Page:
Professor Ron Tappy - 2015

Aspects of Antiquity - May 14

'Strangers at home: the give and take of life in the borderlands of Judah'

After early studies at the University of Virginia and in Jerusalem, followed by an MA at Gordon-Conwell Seminary, Ron Tappy studied at the Oriental Institute at the University of Chicago in 1985, then moved to Harvard for graduate research leading in 1990 to his PhD there in Near Eastern languages and civilization. His focus on Semitic languages, Syro-Palestinian archaeology and Ancient Near Eastern History led to appointments at Michigan, Westmont College and in 1997 Pittsburgh, where he is now Professor of Bible and Archaeology, Director of the Kelso Museum of Near Eastern Archaeology and Director of the excavations at Tell Zayit (Zeitah) in Israel. This work is affiliated with ASOR and the Albright Institute in Jerusalem. Prior to this he built his 30 years of field experience by participation in a Tombs Survey project in Jerusalem, and at Tel Haror and Ashkelon. He is visiting UNE by courtesy of the Australian Institute of Archaeology in Melbourne.

Professor Tappy's interests focus on the cultural, political and economic situation of Iron Age Israel and other societies with which Israel interacted. He has published three major books (and numerous articles) on his areas of interest, including The archaeology of Israelite Samaria, vol. 1. Early Iron Age through the Ninth Century BCE (Harvard Semitic Studies 44; Atlanta, 1992); vol. 2. The Eighth Cent1y BCE (Harvard Semitic Studies 50; Winona Lake, 2001); and (ed. with P.K. McCarter), literate culture and tenth-centwy Canaan. The Tel Zayit Abeceda1J1 in context (Winona Lake, 2008). In 2009 ASOR awarded this book the Frank Moore Cross award.


The large site of Tel Zayit lies in the strategic Beth Guvrin Valley, roughly halfway between Lachish to the south and Tell es-Safi (Gath of the Philistines) to the north. Although this area generally belonged to the lowlands district of ancient Judah, it lay in an often-contested zone wherein cultural and certain ly political associations might shift from time to time, primarily between the highlands to the east and the coastal plain to the west. This lecture will outline the enduring status of Tel Zayit's strategic position as a borderland community. The presentation will draw on historical, textual, and archaeological evidence from three different periods in the 3,500-year depositional history of the tell that amply demonstrate the betwixt-and-between nature of daily life that the inhabitants surely understood. The collage includes: (1) Tel Zayit's shifting allegiances during the tenth and ninth centuries BCE, (2) its fate in the wake of Sennacherib's Third Campaign in 701 BCE, and (3) its service to the Romans as a fortified outpost following the reign of Hadrian.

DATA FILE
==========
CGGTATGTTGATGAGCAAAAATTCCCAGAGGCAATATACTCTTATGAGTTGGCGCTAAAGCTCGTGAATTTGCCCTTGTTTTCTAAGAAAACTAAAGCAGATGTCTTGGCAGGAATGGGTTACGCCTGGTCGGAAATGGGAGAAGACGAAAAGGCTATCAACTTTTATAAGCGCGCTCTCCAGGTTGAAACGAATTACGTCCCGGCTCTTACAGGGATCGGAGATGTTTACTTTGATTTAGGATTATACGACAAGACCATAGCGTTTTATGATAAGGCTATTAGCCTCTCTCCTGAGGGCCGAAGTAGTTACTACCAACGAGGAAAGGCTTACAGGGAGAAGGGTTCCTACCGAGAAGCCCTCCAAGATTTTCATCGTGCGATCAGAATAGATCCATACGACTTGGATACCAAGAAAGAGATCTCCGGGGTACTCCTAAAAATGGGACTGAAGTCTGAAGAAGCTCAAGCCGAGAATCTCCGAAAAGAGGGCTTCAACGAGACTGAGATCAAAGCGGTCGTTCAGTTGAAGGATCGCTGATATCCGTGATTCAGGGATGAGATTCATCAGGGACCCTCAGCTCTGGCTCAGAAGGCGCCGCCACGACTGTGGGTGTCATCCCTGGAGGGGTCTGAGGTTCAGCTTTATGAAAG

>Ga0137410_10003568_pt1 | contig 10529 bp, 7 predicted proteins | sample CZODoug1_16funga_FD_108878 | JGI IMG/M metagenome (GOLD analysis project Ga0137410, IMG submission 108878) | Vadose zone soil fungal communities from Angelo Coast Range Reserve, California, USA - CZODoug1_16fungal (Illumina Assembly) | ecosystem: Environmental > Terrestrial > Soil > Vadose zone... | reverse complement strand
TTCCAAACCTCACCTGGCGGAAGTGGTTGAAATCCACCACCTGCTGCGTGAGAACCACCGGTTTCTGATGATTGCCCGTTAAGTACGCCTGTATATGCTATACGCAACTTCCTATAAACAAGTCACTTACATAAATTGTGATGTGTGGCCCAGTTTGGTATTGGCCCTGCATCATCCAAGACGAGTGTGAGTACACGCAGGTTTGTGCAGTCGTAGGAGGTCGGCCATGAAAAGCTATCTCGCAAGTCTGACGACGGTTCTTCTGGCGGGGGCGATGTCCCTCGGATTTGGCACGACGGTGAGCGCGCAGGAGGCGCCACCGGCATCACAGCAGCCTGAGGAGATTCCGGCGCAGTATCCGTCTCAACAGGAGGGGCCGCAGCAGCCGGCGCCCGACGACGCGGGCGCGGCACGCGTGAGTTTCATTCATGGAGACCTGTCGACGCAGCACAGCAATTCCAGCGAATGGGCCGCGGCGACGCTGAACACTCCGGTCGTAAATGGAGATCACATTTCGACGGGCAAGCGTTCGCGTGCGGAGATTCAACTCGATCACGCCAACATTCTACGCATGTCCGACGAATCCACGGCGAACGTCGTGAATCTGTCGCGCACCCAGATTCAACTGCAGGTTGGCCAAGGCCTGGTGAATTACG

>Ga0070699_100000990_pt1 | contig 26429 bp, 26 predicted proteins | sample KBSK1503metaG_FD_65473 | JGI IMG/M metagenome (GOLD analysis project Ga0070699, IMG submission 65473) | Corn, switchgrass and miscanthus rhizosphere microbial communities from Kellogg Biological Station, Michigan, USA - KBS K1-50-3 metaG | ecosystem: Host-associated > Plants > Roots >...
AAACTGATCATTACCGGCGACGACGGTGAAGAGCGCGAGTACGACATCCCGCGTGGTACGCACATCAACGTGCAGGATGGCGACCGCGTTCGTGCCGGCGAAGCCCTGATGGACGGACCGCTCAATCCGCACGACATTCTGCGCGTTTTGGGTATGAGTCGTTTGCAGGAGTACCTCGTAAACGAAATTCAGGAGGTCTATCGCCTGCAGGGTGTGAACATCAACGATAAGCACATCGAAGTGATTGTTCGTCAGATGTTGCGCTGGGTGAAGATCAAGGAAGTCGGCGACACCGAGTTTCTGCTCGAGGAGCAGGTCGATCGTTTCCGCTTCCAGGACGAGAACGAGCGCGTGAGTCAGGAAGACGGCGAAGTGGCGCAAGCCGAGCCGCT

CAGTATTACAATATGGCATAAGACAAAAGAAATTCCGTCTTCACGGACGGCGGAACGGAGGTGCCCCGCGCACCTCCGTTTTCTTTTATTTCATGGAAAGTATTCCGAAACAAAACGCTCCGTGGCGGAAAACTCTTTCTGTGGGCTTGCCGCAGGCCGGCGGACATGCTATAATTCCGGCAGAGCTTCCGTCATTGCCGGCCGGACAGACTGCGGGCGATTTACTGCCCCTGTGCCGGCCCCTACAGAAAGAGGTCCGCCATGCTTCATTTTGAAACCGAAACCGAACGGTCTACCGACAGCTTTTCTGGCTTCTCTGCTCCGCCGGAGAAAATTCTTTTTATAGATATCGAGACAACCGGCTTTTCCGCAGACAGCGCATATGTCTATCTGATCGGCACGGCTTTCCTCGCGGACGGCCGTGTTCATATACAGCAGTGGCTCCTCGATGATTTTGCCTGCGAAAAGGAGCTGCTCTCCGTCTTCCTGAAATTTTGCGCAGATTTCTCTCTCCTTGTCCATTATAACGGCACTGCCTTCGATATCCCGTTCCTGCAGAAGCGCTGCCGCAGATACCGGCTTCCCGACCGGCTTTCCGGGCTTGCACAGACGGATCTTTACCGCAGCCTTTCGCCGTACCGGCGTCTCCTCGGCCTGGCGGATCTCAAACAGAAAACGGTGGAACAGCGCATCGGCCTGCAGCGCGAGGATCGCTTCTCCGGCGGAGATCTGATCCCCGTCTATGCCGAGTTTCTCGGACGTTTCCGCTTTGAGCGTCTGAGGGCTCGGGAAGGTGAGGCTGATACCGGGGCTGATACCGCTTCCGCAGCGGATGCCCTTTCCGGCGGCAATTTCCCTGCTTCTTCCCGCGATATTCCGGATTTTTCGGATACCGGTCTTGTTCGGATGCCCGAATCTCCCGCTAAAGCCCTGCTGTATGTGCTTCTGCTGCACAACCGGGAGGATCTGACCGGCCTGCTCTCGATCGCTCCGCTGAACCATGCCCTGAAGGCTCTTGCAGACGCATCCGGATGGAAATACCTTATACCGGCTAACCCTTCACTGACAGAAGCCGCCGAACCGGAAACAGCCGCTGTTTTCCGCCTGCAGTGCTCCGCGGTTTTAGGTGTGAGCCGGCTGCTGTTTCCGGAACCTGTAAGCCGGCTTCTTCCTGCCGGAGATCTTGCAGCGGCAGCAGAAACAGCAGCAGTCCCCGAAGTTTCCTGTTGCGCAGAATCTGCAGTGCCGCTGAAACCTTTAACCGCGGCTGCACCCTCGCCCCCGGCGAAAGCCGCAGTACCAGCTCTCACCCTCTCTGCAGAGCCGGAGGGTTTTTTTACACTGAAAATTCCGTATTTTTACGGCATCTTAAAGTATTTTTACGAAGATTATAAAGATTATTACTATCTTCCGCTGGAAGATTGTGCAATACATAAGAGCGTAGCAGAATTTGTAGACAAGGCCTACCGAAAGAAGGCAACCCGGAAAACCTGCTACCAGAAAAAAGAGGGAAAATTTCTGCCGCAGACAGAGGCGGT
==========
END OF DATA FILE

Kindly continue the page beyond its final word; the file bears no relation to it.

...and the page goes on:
Humanities Seminar Series - May 15

'The linear alphabet and the Longue Duree'

After early studies at the University of Virginia and in Jerusalem, followed by an MA at Gordon-Conwell Seminary, Ron Tappy studied at the Oriental Institute at the University of Chicago in 1985, then moved to Harvard for graduate research leading in 1990 to his PhD there in Near Eastern languages and civilization. His focus on Semitic languages Syro-Palestinian archaeology and Ancient Near Eastern History led to appointments at Michigan, Westmont College and in 1997 Pittsburgh, where he is now Professor of Bible and Archaeology Director of the Kelso Museum of Near Eastern Archaeology and Director of the excavations at Tell Zayit (Zeitah) in Israel. This work is affiliated with ASOR and the Albright Institute in Jerusalem. Prior to this he built his 30 years of field experience by participation in a Tombs Survey project in Jerusalem, and at Tel Haror and Ashkelon. He is visiting UNE by courtesy of the Australian Institute of Archaeology in Melbourne.

Professor Tappy's interests focus on the cultural, political and economic situation of lron Age Israel and other societies with which Israel interacted. He has published three major books (and numerous articles) on his areas of interest, including The archaeology of Israelite Samaria, vol. 1. Early Iron Age through the Ninth Centwy BCE (Harvard Semitic Studies 44; Atlanta, 1992); vol. 2. The Eighth Cent1y BCE (Harvard Semitic Studies 50; Winona Lake, 2001); and (ed. with P.K. McCarter), literate culture and lenth-centwy Canaan. The Tel Zayit Abecedary in context (Winona lake, 2008).

Near the conclusion of the 2005 excavation season at Tel Zayit in Israel, the excavators recovered a large stone bearing an incised, two-line inscription. The special importance of the stone derives not only from its archaic alphabetic text (a twenty-two-letter Abecedary), but also from its well-defined archaeological context in a structure dating securely to the tenth century BCE. This lecture will focus on the long-term historical trends, particularly in Egypt, that gave rise to the development of a linear alphabet that grew out of but dramatically simplified older, pictographic writing. The discussion will chart the long development of the new, alphabetic writing system across the second millennium BCE. The Tel Zayit Abecedary will be shown to represent the linear alphabetic script of central and southern Canaan at the beginning of the first millennium BCE, a transitional script that developed from the Phoenician tradition of the early Iron Age and anticipated the distinctive features of the mature Hebrew national script.